No...what you have done is attack the person and not the idea which is a real no no around here.

    Quote Originally Posted by Michael Mozina
    I guess you can get away with anything around here and still post on the forum as long as you sling the mud at ATM'rs.
    No...that's not the way this board is run...being "nice" applies to everyone, and I seriously doubt that Jeff will "get away" with it.

  27. #147
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    Quote Originally Posted by Michael Mozina
    There is no reference to the sun in that article, but it's the best info I can give you about a fissionable core staying "hot" over 4.5 billion years and why it might stay "hot". The processes of the sun would necessarily have to be on a much larger scale to produce that kind of current and to produce that kind of energy. If and when I run across better literature on the subject I'll post it. I did talk to Marvin on the phone however and he seem to believe that Jupiter also has a fission core and we both seemed to think it was at least possible that the sun could have one as well. He's the best expert I've got at the moment. I'm sure he'd talk with you if you called him by the way. He could probably answer your questions about this topic better that I could.
    I think it's incorrect to infer that. I may have to have a chat with Marvin about this at some point, I'll be sure to mention you if I do call him. Even with breeder reactors, I think there is a point where it dun fizz anymore, plus it's tightly controlled. A natural reactor may burn itself out. While it may be possible for fission to be in the cores of planets (which I'm doubting), the sheer scale difference between Jupiter and the Sun puts doubt in it.

    You need a lot of fissionable material. And that has a half-life. You also run into the problem of energy output. The output has to equal the self-compression forces of the Sun, or it shrinks. That's the cool thing about fusion in the Sun, it maintains equilibrium. There's enough pressure pushing out from fusion so that the sun doesn't collapse even more on itself.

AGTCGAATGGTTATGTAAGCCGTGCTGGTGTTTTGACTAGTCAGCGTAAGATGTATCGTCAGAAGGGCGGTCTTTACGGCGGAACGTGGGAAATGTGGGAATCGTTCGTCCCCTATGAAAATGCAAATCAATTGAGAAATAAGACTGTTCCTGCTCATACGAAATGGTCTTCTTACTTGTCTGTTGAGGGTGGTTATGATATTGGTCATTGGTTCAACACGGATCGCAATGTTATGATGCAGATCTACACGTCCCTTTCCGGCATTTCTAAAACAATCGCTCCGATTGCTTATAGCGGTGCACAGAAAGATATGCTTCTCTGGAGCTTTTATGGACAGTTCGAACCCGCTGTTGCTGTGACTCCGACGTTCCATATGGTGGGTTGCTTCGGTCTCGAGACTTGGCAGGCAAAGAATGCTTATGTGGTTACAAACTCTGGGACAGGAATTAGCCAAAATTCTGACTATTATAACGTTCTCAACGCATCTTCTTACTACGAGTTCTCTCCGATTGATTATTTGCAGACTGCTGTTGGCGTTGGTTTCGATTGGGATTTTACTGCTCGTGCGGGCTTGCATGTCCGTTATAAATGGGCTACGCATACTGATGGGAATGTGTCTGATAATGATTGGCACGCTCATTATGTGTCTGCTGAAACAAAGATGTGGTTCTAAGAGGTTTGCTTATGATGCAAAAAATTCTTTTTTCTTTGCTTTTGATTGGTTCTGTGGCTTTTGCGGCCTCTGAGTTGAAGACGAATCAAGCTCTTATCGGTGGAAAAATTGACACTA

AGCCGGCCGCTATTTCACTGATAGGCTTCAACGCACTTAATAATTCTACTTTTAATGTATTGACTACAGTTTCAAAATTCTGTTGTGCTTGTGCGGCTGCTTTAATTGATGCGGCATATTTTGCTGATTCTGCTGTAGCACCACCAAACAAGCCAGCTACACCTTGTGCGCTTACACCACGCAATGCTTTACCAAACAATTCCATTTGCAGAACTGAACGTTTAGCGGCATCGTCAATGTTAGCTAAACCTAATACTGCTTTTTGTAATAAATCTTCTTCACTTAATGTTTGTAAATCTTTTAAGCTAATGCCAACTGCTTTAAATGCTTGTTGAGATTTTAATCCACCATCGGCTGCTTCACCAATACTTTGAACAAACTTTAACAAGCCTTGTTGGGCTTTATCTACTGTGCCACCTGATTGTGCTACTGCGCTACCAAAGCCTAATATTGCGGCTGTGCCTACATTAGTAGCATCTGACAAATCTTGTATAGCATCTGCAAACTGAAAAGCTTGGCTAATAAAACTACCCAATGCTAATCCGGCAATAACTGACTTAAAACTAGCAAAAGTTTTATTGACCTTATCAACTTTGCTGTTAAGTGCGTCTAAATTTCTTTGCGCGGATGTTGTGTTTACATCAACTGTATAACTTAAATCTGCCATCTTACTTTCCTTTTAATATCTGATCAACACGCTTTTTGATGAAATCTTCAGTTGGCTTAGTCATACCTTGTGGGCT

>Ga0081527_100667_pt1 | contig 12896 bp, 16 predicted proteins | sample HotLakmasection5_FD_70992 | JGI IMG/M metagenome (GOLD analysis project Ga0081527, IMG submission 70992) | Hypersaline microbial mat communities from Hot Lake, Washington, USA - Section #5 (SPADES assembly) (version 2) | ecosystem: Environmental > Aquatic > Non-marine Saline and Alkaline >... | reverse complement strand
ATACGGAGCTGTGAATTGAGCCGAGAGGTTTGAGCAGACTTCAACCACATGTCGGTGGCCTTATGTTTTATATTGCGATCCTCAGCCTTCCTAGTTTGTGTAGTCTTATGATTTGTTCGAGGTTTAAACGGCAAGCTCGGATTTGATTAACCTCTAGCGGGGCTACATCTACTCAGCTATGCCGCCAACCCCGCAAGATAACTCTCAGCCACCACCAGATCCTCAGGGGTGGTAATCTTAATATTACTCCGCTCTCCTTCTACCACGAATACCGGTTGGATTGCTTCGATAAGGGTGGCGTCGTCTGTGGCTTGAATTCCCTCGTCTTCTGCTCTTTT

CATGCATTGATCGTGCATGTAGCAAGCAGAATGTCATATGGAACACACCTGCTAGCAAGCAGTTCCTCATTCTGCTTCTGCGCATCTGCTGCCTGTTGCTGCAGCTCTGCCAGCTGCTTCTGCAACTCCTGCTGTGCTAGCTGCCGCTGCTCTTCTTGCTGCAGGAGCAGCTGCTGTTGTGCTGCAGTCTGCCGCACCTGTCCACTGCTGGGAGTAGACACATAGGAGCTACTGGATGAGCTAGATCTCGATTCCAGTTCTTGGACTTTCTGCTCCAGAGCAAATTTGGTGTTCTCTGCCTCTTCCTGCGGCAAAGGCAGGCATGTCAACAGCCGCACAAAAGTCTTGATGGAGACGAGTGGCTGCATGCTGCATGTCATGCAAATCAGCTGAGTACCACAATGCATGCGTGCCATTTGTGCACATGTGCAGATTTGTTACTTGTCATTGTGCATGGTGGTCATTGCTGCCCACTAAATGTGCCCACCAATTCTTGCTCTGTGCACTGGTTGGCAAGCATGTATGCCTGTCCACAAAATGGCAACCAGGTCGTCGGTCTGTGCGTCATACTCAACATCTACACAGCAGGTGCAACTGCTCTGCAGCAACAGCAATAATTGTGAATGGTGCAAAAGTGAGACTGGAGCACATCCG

Temperature and pressure regulate fusion in a star. If you magically lowered the core temperature of the star, the rate of fusion would decrease, causing the star to shrink from its own gravity. This then increases the temperature and pressure of the core, which then increases the rate of fusion. The star's energy output increases, and equilibrium is once again acheived. Same goes if you increase the core temperature over what it normally is.

    It seems to be that with a fission reactor, energy output would be decreasing as time goes on. Observations seem to indicate that the sun's energy output is increasing with time.

  28. #148
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    Quote Originally Posted by Michael Mozina
    I was really hoping you would join this discussion Baloo. Based on my last post to Nereid, specifically from a gas model perspective, how do you know the transition layer that Lockheed images is not the same transition layer that Dr. Kosovichev is imaging?

    http://news.bbc.co.uk/1/hi/sci/tech/1641599.stm
    Well, since we're now in ATM, the question is: please, Michael (or any other proponent of the 'Sun has a solid iron/ferrite surface' idea), explain - using numbers, math, and stuff - how it is possible for TRACE's EUV images to show a layer ~4800 km beneath the photospheric surface of a sunspot?

  29. #149
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    What happened to taking this discussion back to the fundamentals? If Mozina's model can't account for the fundamentals-- the mass, density, age, power output-- all the easily observable and measured data of the sun, then how could arguing the details even matter?

    Mozina, if you manage to prove the gas model is lacking or totally correct, it doesn't mean that the iron model is right! In fact, with the wealth of confirmed data that matches the gas model, if the gas model is wrong, then most likely yours is wrong, too.

    Get back to the fundamentals and explain them. Accurately describing the fundamentals is like the foundation of the home. You can't start nailing roof rafters into mid-air!

  30. #150
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    Ok, thats enough. Jeff, you have been warned once, and you should have gotten an idea we were not happy with your post when I yanked it and left a note saying we were reviewing it.

    You are now banned for 24 hours, subject to our continued review with consideration of a permanant one.
    Last edited by Duane; 2005-Oct-06 at 10:42 PM. Reason: Banning
    http://www.FreeMars.org/jeff/

    "I find astronomy very interesting, but I wouldn't if I thought we
    were just going to sit here and look." -- "Van Rijn"

    "The other planets? Well, they just happen to be there, but the
    point of rockets is to explore them!" -- Kai Yeves